Hyperinflation or Deflation?

by Chris Sturr | June 12, 2009

Interesting piece from Counterpunch from a couple of days ago:

Is Hyper-Inflation Around the Corner?

By MIKE WHITNEY | Counterpunch | June 9, 2009

The Republicans are convinced that hyperinflation is just around the corner, but don’t believe it. The real enemy is deflation, which is why Fed chief Bernanke has taken such extraordinary steps to pump liquidity into the system. The economy is flat on its back and hemorrhaging a half a million jobs per month. The housing market is crashing, retail sales are in a funk, manufacturing is down, exports are falling, and consumers have started saving for the first time in decades. There’s excess capacity everywhere and aggregate demand has dropped off a cliff. If it wasn’t for the Fed’s monetary stimulus and myriad lending facilities, the economy would be stretched out on a marble slab right now. So, where’s the inflation? Here’s Paul Krugman with part of the answer:

“It’s important to realize that there’s no hint of inflationary pressures in the economy right now. Consumer prices are lower now than they were a year ago, and wage increases have stalled in the face of high unemployment. Deflation, not inflation, is the clear and present danger….

“Is there a risk that we’ll have inflation after the economy recovers? That’s the claim of those who look at projections that federal debt may rise to more than 100 percent of G.D.P. and say that America will eventually have to inflate away that debt—that is, drive up prices so that the real value of the debt is reduced….Such things have happened in the past….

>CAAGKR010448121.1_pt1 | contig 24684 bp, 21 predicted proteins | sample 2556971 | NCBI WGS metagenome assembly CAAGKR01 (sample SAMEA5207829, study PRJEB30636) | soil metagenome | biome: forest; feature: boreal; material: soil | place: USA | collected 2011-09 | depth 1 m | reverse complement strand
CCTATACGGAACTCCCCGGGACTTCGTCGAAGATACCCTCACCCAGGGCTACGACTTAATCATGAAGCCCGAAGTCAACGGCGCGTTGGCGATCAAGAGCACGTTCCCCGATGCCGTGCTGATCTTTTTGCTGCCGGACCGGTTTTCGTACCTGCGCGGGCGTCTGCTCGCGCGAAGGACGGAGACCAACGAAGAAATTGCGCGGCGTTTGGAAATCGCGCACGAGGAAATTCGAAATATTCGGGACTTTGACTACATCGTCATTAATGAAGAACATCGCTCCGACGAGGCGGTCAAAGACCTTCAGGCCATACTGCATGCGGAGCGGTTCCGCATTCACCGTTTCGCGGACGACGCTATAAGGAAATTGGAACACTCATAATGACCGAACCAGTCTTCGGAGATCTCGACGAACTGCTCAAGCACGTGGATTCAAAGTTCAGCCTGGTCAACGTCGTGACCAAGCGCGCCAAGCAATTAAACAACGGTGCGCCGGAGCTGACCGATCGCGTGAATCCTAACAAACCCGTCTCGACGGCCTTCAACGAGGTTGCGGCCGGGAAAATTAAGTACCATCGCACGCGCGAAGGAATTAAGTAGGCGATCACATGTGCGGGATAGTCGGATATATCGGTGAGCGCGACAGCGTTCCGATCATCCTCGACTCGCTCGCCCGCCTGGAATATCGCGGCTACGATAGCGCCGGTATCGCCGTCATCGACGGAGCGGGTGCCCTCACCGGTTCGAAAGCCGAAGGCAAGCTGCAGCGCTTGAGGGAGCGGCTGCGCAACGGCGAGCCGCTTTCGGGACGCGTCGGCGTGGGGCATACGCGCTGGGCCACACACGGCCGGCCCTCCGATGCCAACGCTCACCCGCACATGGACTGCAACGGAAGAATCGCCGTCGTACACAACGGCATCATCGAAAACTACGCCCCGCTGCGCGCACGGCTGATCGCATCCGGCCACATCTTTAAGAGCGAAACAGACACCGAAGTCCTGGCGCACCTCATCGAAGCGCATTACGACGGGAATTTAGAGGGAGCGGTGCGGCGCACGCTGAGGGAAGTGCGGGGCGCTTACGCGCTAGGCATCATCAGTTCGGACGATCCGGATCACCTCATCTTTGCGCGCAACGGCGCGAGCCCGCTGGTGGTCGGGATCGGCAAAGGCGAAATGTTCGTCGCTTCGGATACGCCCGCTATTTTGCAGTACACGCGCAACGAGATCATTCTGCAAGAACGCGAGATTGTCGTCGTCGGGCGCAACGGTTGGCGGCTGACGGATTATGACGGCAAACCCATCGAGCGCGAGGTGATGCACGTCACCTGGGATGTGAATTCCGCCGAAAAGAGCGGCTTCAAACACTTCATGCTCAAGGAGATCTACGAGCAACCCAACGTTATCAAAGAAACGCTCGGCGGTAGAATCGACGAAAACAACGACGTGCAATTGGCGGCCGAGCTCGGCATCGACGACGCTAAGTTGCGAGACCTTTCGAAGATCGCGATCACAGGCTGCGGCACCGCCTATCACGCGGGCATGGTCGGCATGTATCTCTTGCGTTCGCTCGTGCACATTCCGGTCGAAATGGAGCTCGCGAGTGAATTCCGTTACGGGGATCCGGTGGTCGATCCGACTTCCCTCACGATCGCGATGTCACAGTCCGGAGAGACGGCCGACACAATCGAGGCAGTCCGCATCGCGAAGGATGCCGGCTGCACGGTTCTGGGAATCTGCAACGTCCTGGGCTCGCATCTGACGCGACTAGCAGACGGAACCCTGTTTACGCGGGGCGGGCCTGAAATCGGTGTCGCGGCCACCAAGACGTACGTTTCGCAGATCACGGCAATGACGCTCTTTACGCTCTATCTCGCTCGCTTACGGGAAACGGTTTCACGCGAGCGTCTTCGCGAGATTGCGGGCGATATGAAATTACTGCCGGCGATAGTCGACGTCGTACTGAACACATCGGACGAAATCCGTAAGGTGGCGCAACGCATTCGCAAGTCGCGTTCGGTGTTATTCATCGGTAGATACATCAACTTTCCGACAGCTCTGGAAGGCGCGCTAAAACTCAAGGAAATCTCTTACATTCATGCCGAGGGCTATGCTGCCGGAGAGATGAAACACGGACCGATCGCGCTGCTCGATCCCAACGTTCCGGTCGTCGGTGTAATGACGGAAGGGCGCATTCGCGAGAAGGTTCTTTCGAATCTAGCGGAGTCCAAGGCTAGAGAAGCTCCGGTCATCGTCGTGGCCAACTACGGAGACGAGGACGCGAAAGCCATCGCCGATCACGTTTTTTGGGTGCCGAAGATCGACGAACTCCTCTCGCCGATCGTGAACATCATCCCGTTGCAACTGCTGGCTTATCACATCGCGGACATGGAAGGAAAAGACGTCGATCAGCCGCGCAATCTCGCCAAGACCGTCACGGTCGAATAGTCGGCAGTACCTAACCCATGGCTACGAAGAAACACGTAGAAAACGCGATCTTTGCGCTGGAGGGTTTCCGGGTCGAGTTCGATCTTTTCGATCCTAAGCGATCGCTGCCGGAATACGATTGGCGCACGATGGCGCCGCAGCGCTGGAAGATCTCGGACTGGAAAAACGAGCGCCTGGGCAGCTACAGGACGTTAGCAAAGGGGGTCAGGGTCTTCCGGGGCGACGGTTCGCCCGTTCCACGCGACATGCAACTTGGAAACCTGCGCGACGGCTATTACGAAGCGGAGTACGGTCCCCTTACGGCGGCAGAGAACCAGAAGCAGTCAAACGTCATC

“Some economists have argued for moderate inflation as a deliberate policy, as a way to encourage lending and reduce private debt burdens (but)… there’s no sign it’s getting traction with U.S. policy makers now.”

Krugman believes that conservatives have conjured up the inflation hobgoblin for political purposes to knock Obama’s recovery plan off-course. But even if he’s mistaken, there’s little chance that inflation will flare up anytime soon because the economy is still contracting, albeit at a slower pace than before. A good chunk of the Fed’s liquidity is sitting idle in bank vaults instead of churning through the system. According to Econbrowser, excess bank reserves have bolted from $96.5 billion in August 2008 to $949.6 billion by April 2009. Bernanke hoped the extra reserves would help jump-start the economy, but he was wrong. The people who need credit, can’t get it; while the people who qualify, don’t want it. It’s just more proof that the slowdown is spreading.

That doesn’t mean that the dollar won’t tumble in the next year or so when the trillion dollar deficits begin to pile up. It probably will. Foreign investors have already scaled back on their dollar-based investments, and central banks are limiting themselves to short-term notes, mostly 3 month Treasuries. If Bernanke steps up his quantitative easing and continues to monetize the debt, there’s a good chance that central bankers will jettison their T-Bills and head for the exits. That means that if he keeps printing money like he has been, there’s going to be a run on the dollar.

Now that the stock market is showing signs of life again, investors are moving out of risk-free Treasuries and into equities. That’s pushing up yields on long-term notes which could potentially short-circuit Bernanke’s plans for reviving the economy. Mortgage rates are set off the 10 year Treasury, which shot up to 3.90 per cent by market’s close last Friday. The bottom line is that if rates keep rising, housing prices will plummet and the economy will tank. This week’s auctions will be a good test of how much interest there really is in US debt.

Read the rest of the article.

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  1. Thanks for giving such detailed information. According to me hyperinflation is in which entire currency of an economy is discarded or gets replaced.

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